In between the golf course and the place where someone started, then stopped, building big, expensive houses lies a stretch of tall weeds, big trees, a dry creek and a tangle of briars where Mike Johnson can practice the ancient and elemental art of falconry. "I figure I'll be able to use it for one more season," says Johnson, who works in personnel management at the National Zoo and keeps two Harris hawks, Tara and Osada, in his Vienna back yard. The birds' workaday week is split among a shed, an outdoor flight cage and the Johnsons' utility room, but on weekends from October through March they hunt rabbits, squirrels and other small game in the Virginia countryside. Removing the birds' leashes from around the carpet-covered perch in the back of his car, Johnson replaces the standard leather jesses (leg straps) with Aylmeri jesses, which are used for hunting because they don't have slits in them and can't get caught on tree branches. "Okay, sugarplum," he adresses Tara, the older and more experienced of the pair, who is sitting on his gloved fist. "Ready to do some hawking?" Tara bates, or flies off the fist, and Osada, whose name means "brave" or "fearless," is rasping in readiness, but Johnson holds the younger bird firmly and plunges deeper into the brush calling: "Ho, Ho!" "I don't want you to go yet," he tells the bird. "I just want you to get excited about it." Bells on their legs for tracking purposes and short jesses for easier retrieval, the birds fly low over the brush and land in a clump of bushes, their sharp, protruding eyes constantly scanning for quarry. "What happens next is that I get in the bushes and start beating," explains Johnson, whose equipment includes a long stick. The dried goldenrod and sumac and Queen Anne's lace and the undergrowth of vines and briers make thick cover and slow going, and Johnson, his leather pants covered with burrs and thorns, works harder than the hawks, which seem to get bored and fly off just above weed level. "She's looking for someplace to land," says Johnson, following Tara with his eyes. "If she sits on the ground, she'll never get a shot. Those are things hawks have to learn, and she has. She's lost a couple of bunnies that way." Both birds have flown to a towering oak and are rasping loudly and turning their heads left to right, left to right. A mockingbird in the same tree is teasing them, but the hawks resist temptation and keep their eyes trained toward the field below. "You notice how the mockingbird always stays behind them?" says Johnson, who concludes that it's time to move on and blows a whistle so the birds will follow. "Tara, over here, come on," he calls, walking across the field toward an uprooted tree stump. Tara follows, and Johnson is pleased. "She's doing what you want her to do," he explains. "You move up, and she's flying along with you. Tara takes a few minutes to get turned on, but now she's doing it right." Osada, who is trailing far behind, half- heartedly chasing a covey of doves, is less responsive, possibly because she was born in captivity and hand-reared and fed. Perhaps also for this reason, she is noiser, rasping constantly. "She's a talking maniac, though I love her dearly," says Johnson, whose account of the hawk's upbringing is interrupted by a furious jingling of bells, flapping of wings and parting of brush. From her vantage point on the uprooted stump, Tara has spotted a rabbit and attacked it in the brush. "She got a hit," interprets Johnson, who is clearly excited because Tara has heretofore made only one kill and that was last season. "But his stick. "You get ready over there," he calls to Osada. "You'll probably have the best shot." Tara got her rabbit last season, Johnson explains, because the rabbit only saw Osada, who flew over first. Tara, however, was right behind in a tree. Rasp, beat. Rasp, beat. The hawk-human team is working hard and Johnson is sure that "that rabbit has to be around here somewhere." After about ten minutes, however, he is ready to try new ground. "Unless you see something, sugar, let's move on," he tells the bird, moving toward the line of trees and across a dry creek onto a hill. From here, you can see golfers in the distance, pulling their carts, and the heads of bikers sailing past on a bike trail and even a multi-colored row of townhouses. Planes going to and from Dulles Airport drone overhead, but nothing distracts Johnson from the elemental search for quarry. "Come on, let's try to find another rabbit," he shouts, waiting for the birds to catch up before he beats the bushes "because if a rabbit comes out now they won't see it." The hawks follow and land in a tree, but Osada, who is younger but dominant, concentrates her energies on harassing Tara. "I've got to get a rabbit going here to take their minds off each other," concludes Johnson, a father of siblings, admonishing the birds to "cut it out!" But when no rabbit materializes, even after Tara has flown back to the stump where she almost got one, Johnson rewards each of the hawks with a tidbit from his pack. Tara gets a dead rat, and Osada gets some dead baby chicks, which Johnson buys from a hatchery. As the hawks feast, Johnson talks about the care and training of hunting hawks. "A lot of people get into this and think it's going to be all fun and games, but it's a lot of work," he says. The hawks have to be fed regularly, of course, and Johnson keeps a freezer full of mice, rats and chicks for them. He checks the birds before he leaves for work each morning, and every evening he conducts mini-training exercises, having them jump off his wrist for tidbits of meat. He weighs the birds daily and keeps a log book on each to make sure the proper flying weight is maintained. Their talons also have to be coped regularly, with nail clippers. Falconers must have a license from the federal government, which is normally obtained after an apprenticeship with a master falconer. A state hunting license is also required. But with all the work, Johnson clearly feels the sport is worth it. "It's an individual sport -- it's between the person and the bird," he explains, putting Tara and Osada, who have gorged on their tidbits, back on their perch in the car. "And it's an art form that goes back thousands of years. They didn't kill anything today, but Tara, especially, did well. She's a good hunter. She knows what it's all about. She kept flying back to that stump because that's where she saw the rabbit. That makes me happy." HUNTING WITH HAWKS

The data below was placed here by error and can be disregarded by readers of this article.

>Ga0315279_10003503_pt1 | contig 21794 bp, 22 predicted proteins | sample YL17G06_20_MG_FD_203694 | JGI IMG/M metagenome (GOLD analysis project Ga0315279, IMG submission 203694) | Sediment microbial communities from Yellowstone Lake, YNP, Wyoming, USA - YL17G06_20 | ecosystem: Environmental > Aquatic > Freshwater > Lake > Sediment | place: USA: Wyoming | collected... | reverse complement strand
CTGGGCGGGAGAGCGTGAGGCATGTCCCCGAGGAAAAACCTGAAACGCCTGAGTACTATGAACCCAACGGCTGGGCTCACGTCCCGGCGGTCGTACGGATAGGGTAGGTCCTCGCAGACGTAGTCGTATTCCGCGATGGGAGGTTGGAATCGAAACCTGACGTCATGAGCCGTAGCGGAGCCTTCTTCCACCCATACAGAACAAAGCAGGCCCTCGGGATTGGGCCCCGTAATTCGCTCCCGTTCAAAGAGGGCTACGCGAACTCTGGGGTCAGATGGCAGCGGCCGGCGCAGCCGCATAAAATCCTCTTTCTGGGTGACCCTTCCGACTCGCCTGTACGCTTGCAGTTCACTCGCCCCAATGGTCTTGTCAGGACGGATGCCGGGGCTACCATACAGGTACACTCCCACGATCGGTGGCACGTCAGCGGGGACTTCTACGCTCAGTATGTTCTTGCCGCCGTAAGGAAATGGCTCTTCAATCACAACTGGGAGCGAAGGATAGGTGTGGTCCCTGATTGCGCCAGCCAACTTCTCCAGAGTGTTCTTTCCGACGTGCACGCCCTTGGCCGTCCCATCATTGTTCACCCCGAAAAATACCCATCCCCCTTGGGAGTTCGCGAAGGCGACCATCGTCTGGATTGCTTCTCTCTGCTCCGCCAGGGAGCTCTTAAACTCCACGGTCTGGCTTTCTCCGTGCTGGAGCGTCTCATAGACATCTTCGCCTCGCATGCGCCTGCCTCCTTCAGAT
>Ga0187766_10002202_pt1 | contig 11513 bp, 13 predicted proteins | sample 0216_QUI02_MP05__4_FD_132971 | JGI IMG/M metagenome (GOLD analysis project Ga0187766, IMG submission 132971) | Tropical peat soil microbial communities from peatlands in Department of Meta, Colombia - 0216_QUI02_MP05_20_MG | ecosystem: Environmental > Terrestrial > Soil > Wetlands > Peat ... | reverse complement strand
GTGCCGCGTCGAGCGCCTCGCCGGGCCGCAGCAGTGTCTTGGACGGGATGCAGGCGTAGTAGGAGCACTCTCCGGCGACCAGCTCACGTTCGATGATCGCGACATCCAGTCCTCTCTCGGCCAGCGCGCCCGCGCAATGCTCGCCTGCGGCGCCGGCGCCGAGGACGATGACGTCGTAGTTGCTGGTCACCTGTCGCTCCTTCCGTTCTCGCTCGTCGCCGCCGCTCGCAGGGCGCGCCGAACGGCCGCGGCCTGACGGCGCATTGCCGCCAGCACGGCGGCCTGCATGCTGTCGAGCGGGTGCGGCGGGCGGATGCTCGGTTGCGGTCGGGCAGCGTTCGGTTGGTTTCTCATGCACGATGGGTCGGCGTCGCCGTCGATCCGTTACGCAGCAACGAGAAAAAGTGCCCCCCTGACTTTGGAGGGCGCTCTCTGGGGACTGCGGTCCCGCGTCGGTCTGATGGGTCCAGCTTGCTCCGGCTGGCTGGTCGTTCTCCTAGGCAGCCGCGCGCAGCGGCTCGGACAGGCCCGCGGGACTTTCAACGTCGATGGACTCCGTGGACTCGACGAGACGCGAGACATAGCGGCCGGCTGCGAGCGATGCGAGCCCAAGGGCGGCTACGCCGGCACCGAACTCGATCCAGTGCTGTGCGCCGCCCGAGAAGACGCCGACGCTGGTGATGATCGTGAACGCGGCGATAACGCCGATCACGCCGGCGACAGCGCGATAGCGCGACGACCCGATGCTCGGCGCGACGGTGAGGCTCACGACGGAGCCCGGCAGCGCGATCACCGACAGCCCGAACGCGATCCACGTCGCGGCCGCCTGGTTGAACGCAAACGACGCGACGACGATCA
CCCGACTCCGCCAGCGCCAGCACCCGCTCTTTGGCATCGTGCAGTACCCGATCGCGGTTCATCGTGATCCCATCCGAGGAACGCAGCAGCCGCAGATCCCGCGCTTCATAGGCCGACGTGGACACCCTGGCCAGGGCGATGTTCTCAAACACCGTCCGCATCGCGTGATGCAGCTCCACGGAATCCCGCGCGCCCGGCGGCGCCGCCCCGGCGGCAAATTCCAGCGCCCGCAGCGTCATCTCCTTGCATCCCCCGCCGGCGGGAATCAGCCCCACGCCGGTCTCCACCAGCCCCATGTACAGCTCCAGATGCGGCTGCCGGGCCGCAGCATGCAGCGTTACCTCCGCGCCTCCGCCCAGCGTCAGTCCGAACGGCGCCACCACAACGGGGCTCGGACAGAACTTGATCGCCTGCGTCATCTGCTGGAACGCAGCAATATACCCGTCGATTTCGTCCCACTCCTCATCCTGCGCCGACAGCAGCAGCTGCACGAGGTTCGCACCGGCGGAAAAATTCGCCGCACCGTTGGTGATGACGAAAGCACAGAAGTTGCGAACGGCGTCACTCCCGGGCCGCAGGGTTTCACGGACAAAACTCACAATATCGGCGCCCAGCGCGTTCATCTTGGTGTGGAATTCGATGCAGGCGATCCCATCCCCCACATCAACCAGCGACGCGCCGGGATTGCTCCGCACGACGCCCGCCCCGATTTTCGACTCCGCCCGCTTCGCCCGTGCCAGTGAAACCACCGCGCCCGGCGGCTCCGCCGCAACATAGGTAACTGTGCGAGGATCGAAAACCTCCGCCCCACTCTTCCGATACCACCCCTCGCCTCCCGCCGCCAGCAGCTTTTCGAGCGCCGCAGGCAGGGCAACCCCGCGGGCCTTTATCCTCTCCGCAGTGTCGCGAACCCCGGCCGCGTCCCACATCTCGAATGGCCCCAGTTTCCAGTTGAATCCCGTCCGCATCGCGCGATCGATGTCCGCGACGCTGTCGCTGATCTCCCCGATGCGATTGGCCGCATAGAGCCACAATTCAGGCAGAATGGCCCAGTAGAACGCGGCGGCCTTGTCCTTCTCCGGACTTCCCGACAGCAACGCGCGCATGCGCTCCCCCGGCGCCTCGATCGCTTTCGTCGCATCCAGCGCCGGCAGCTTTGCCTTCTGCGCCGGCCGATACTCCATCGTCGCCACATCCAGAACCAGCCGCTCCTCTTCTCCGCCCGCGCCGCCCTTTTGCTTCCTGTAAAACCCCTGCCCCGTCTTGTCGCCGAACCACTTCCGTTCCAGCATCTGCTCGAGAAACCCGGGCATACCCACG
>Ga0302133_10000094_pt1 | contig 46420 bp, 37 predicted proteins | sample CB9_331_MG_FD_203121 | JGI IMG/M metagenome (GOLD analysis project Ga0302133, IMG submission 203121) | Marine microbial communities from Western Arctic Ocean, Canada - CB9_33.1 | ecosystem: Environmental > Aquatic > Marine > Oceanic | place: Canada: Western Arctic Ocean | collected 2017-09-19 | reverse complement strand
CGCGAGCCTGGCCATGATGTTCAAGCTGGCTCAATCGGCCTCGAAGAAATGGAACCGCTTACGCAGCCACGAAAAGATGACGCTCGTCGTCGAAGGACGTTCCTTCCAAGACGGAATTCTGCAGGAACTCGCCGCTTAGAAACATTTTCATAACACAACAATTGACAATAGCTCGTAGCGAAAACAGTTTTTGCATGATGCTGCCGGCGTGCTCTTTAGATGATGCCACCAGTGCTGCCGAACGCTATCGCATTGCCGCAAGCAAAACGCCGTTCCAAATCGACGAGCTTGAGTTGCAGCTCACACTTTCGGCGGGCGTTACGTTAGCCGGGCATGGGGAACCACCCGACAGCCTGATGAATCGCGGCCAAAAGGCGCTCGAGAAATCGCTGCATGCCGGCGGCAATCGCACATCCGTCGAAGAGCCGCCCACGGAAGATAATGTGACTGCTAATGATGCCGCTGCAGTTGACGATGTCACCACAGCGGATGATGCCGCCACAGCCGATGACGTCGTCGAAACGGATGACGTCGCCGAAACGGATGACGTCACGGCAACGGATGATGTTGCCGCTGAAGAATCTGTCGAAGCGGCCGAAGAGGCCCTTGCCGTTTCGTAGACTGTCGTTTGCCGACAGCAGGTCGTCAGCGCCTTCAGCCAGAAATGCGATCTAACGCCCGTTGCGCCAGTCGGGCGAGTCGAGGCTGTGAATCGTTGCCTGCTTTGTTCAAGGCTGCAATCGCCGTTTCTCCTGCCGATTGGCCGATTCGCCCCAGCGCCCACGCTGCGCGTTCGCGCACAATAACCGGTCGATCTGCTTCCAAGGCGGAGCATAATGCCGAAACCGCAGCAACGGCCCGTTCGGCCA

Anyone with a serious interest in learning the art of falconry should contact the American Falconers Association through its president, Roger Thacker, Department of Animal Care, University of Kentucky Medical Center, Box l0, Lexington, Kentucky, 40536. Johnson recommends the following how-to books on the subject:

AMERICAN HAWKING, by Hans Peeters and E.W. Jameson Jr., Davis, California, 1970.

A HAWK FOR THE BUSH, by J.G. Mavrogordato, HFG Witherbee, London, 1960.

A FALCON FOR THE FIELD, also by J.G. Mavrogordato, Knightly Vernon, London, 1966.